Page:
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Learning History Through Art

Learning history through art: the Burghers of Calais

Do you know the story of the Burghers of Calais? In 1347, England had placed the French Port of Calais under siege. The siege lasted for over a year, and the residents were starving. King Edward of England offered to spare their lives if six of their leaders would surrender to him. Eustache de Saint Pierre, one of the wealthiest leaders in the town, was the first to surrender, and five other men volunteered to join him, leaving the town for likely death. King Edward ordered them to leave the town with nooses around their necks, carrying the keys to the city and the castle. Edward’s wife, Philippa of Hainault, convinced her husband to spare their lives for the sake of their unborn child.

I love this story, both because of the sacrifice of the six burghers and the queen’s merciful intercession for their sake. We visited Stanford campus on Saturday, and the kids were able to see Rodin’s sculptures of the six burghers who offered up their lives. Rodin was actually criticized for these sculptures, because critics felt that they were not heroic enough – showing pain and anguish. These powerful human emotions are actually my favorite part of the sculptures. The above photo of Emma shows that Rodin’s sculpting taught her about the sacrifice found within this story in a way that no heroic statue could.

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Relentlessly Fun  Deceptively Educational, This Reading Mama

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MaryAnne lives is a craft loving educator, musician, photographer, and writer who lives in Silicon Valley with her husband Mike and their four children.

16 thoughts on “Learning History Through Art”

  1. That’s so cool, MaryAnne. We take our kids to museums, but I admit, we don’t get nearly that detailed with what the actual art is. Instead, we’re chasing kids around or doing a quick walk through the exhibits. So far we’ve had better luck with hands-on exhibits more than studying works of art. Hopefully once they grow up some more we can do that!

  2. Cindy @ the Art Curator for Kids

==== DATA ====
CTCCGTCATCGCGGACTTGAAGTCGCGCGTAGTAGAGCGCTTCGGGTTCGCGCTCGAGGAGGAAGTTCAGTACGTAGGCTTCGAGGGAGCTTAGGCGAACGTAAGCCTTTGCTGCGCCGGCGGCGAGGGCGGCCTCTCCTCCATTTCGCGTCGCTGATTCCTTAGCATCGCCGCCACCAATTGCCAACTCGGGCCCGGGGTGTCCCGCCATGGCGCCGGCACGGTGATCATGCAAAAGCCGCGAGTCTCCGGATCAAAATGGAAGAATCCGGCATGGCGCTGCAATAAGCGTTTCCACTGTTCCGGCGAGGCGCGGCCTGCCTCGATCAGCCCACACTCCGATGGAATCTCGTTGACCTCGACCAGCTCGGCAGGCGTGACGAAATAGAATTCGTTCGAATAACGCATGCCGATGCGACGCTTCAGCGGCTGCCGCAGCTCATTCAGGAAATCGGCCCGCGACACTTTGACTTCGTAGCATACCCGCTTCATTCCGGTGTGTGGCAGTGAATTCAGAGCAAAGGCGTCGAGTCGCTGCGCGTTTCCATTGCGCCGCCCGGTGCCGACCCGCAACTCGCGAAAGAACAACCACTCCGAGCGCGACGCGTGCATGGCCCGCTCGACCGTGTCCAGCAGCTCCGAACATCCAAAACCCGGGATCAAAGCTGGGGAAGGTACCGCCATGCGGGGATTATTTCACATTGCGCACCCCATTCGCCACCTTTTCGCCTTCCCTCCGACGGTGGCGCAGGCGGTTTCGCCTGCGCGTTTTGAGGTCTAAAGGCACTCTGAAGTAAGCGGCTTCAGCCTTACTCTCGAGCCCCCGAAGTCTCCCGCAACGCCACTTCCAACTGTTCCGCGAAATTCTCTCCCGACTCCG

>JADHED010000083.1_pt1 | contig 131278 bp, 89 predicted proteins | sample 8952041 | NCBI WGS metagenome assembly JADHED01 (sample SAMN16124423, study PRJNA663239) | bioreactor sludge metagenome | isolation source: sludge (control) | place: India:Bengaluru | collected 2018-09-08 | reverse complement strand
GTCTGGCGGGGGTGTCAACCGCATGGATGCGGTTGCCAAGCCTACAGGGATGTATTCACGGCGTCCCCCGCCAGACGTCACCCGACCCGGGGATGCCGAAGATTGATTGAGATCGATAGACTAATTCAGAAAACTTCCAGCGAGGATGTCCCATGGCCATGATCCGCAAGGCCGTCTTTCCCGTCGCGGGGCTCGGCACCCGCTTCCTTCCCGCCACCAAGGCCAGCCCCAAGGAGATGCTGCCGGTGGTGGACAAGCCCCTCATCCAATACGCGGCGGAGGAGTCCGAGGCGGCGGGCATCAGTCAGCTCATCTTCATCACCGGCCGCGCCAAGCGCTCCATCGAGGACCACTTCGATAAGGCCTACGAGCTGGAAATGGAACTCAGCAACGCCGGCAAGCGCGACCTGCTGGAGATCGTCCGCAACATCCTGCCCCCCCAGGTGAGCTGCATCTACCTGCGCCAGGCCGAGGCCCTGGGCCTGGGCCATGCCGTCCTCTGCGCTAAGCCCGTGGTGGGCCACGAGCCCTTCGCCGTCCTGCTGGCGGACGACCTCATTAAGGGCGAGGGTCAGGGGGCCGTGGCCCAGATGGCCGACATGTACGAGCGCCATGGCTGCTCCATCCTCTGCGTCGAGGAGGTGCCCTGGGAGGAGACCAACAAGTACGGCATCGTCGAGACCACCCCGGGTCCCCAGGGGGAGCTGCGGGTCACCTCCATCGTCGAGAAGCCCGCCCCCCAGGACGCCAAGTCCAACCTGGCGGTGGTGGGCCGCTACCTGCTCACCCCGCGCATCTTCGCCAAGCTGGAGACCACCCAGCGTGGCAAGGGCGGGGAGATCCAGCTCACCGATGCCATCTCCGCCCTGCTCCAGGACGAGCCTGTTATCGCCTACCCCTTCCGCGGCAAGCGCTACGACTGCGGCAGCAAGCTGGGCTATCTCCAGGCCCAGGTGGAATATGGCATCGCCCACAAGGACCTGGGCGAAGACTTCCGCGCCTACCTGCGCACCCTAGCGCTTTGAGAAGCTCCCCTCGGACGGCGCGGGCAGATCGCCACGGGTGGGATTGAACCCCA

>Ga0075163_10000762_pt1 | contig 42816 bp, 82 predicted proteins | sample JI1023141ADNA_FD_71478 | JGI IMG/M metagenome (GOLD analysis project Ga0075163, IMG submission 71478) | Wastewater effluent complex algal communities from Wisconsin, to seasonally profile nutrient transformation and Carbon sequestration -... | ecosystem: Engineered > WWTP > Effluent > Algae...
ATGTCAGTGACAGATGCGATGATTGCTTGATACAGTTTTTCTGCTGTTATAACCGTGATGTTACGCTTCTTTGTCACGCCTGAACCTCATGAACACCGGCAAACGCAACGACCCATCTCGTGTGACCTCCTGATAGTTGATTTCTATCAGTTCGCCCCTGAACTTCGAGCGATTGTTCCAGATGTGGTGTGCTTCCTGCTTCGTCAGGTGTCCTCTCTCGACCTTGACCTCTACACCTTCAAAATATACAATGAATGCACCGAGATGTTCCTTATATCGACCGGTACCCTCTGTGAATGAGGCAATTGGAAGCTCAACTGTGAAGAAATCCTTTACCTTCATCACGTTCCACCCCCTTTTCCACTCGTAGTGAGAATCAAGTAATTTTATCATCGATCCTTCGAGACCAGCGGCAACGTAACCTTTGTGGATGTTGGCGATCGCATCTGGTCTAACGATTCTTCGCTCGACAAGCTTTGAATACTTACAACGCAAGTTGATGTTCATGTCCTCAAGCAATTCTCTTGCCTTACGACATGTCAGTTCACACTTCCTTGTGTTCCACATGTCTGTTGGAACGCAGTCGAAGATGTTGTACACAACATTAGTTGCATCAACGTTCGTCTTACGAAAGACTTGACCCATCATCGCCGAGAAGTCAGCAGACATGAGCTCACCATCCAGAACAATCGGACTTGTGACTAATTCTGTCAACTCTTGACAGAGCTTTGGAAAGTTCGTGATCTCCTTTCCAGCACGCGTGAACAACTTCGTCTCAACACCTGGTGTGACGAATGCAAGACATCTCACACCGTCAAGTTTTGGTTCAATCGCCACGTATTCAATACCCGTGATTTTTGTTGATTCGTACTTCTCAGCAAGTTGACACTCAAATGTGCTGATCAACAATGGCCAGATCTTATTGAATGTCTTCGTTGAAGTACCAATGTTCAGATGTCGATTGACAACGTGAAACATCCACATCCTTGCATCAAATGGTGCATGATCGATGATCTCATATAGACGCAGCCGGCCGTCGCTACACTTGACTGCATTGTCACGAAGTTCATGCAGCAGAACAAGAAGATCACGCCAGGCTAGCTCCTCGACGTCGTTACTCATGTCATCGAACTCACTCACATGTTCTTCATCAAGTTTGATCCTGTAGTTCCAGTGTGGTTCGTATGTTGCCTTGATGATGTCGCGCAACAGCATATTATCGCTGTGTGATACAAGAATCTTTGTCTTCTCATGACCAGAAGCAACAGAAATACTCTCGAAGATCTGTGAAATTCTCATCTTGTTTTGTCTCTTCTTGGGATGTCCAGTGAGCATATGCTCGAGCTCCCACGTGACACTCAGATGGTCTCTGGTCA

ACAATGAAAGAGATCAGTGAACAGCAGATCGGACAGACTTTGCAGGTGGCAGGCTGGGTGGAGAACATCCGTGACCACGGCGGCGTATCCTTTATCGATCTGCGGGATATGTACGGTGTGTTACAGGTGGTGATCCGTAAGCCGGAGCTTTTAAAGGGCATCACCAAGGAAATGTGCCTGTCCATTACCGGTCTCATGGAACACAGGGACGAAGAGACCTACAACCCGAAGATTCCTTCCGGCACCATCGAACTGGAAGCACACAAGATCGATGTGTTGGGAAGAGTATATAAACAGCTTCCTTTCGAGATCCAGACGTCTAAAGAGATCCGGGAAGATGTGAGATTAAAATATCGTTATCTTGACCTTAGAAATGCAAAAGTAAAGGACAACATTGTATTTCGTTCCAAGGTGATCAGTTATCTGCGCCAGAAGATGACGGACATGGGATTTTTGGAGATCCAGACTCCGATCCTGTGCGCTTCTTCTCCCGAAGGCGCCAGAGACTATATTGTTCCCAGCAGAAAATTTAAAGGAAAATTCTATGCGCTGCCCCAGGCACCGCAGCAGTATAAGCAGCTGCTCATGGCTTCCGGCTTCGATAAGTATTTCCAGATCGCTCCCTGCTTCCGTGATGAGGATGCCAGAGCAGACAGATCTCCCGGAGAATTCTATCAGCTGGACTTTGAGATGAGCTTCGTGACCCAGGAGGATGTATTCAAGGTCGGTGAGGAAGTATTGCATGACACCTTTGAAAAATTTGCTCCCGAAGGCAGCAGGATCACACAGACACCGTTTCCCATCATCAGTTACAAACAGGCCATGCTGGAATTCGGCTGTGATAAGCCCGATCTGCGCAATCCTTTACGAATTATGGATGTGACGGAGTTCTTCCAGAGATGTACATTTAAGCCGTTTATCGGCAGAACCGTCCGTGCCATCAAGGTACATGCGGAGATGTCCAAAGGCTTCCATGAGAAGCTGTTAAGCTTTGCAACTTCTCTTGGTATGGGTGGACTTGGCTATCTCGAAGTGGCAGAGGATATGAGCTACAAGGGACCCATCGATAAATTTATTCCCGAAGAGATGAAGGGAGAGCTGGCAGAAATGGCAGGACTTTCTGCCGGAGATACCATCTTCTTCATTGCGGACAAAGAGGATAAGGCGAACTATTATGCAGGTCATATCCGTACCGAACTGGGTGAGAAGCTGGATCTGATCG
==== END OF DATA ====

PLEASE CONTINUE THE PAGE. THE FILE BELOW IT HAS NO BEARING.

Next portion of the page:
Rodin is magic! I love that artwork. So powerful. I wonder how many he made, because we have one at one of the museums here in Dallas as well.

    1. French law states that only 12 casts can be made from any of Rodin’s works. The one we visiting (on Stanford University campus) has the figures as individual casts; most museums has them cast as one single piece (the same figures, but a single base). Is that the version you have in your museum in Dallas?

  3. jeannine: waddleeahchaa

    Oh my gosh I love that picture! Fabulous!
    We love art museums. We are always wowed!

  4. Elisa | blissfulE

    That photo of Emma melts my heart. How wonderful that you told her the story so she could empathise with the pain of those men who left their homes.

    There is a little sculpture garden of Rodin’s work in Paris that I love love love. I think of that garden rather than the Eiffel Tower when I think back on my Paris trips!

    1. I love that photo of Emma. If you are ever in the California Bay Area, you should definitely check out Stanford’s Rodin sculpture garden. It is amazing!

  5. I’ve got a BA in art history so your experience with Rodin’s sculptures totally makes me smile. I love that you’re exposing your kids to art and using it as a way for them to connect with the past!

  6. Great post! I took art history in college, it was intense and that is what it was, world history told though art! I think I would enjoy it so much more today then I did back then :-)

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